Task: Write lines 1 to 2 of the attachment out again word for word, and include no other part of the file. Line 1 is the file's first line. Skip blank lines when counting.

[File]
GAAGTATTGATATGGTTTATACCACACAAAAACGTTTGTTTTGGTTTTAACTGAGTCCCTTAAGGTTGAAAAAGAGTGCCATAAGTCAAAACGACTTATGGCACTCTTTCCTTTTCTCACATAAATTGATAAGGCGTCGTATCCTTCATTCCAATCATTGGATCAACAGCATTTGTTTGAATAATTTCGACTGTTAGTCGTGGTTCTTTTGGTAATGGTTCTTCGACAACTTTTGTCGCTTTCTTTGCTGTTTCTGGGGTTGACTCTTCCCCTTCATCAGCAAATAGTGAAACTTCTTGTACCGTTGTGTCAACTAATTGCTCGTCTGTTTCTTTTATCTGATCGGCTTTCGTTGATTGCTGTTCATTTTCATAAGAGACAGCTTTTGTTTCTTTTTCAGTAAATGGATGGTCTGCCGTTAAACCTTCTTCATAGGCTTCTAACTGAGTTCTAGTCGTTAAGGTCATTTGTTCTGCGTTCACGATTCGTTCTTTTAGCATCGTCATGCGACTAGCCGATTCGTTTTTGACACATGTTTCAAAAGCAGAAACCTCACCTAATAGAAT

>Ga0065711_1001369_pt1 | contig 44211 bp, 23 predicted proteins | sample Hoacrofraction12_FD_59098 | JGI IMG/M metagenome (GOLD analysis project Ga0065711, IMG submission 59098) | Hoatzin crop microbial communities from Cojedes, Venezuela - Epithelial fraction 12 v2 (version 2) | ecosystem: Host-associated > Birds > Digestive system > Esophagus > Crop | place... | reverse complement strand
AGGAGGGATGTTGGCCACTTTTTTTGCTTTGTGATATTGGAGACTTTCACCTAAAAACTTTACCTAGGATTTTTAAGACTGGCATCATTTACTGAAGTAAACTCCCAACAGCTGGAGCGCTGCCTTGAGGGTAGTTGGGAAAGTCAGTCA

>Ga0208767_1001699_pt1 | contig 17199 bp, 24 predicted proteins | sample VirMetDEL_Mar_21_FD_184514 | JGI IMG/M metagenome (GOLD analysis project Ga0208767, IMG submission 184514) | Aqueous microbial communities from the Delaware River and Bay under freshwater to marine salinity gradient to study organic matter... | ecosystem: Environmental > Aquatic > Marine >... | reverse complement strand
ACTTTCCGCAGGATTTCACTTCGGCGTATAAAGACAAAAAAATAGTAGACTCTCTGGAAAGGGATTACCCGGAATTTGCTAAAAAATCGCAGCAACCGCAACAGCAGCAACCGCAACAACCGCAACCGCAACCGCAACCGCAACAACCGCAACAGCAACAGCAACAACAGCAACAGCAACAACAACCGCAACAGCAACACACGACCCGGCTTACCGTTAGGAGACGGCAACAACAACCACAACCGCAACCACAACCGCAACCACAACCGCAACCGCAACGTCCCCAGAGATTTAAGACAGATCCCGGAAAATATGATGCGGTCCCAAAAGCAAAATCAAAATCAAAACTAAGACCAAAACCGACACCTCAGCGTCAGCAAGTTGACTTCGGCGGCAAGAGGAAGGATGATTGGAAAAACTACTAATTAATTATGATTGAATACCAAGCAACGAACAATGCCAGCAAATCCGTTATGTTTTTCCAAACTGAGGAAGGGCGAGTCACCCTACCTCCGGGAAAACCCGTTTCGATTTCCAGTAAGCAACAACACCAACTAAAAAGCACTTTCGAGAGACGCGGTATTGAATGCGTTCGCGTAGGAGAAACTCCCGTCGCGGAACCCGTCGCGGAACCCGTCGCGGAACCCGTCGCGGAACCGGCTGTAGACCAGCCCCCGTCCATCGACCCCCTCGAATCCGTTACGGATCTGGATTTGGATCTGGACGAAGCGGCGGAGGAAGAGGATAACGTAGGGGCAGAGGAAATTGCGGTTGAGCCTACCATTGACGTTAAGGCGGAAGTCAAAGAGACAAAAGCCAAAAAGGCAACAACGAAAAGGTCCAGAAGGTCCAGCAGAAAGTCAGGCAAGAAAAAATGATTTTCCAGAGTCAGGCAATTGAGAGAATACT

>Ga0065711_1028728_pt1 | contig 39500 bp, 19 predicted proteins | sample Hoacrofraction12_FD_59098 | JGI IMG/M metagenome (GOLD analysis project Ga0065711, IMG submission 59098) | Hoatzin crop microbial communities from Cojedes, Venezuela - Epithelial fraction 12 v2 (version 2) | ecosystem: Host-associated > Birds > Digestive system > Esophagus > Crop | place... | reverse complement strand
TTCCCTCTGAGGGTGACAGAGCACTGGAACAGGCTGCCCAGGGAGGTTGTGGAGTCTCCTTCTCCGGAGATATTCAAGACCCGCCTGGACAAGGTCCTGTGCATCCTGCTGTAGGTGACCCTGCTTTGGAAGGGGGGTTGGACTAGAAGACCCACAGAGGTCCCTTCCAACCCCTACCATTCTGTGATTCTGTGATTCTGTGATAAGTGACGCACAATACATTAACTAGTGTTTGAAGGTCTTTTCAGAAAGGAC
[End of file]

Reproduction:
GAAGTATTGATATGGTTTATACCACACAAAAACGTTTGTTTTGGTTTTAACTGAGTCCCTTAAGGTTGAAAAAGAGTGCCATAAGTCAAAACGACTTATGGCACTCTTTCCTTTTCTCACATAAATTGATAAGGCGTCGTATCCTTCATTCCAATCATTGGATCAACAGCATTTGTTTGAATAATTTCGACTGTTAGTCGTGGTTCTTTTGGTAATGGTTCTTCGACAACTTTTGTCGCTTTCTTTGCTGTTTCTGGGGTTGACTCTTCCCCTTCATCAGCAAATAGTGAAACTTCTTGTACCGTTGTGTCAACTAATTGCTCGTCTGTTTCTTTTATCTGATCGGCTTTCGTTGATTGCTGTTCATTTTCATAAGAGACAGCTTTTGTTTCTTTTTCAGTAAATGGATGGTCTGCCGTTAAACCTTCTTCATAGGCTTCTAACTGAGTTCTAGTCGTTAAGGTCATTTGTTCTGCGTTCACGATTCGTTCTTTTAGCATCGTCATGCGACTAGCCGATTCGTTTTTGACACATGTTTCAAAAGCAGAAACCTCACCTAATAGAAT

>Ga0065711_1001369_pt1 | contig 44211 bp, 23 predicted proteins | sample Hoacrofraction12_FD_59098 | JGI IMG/M metagenome (GOLD analysis project Ga0065711, IMG submission 59098) | Hoatzin crop microbial communities from Cojedes, Venezuela - Epithelial fraction 12 v2 (version 2) | ecosystem: Host-associated > Birds > Digestive system > Esophagus > Crop | place... | reverse complement strand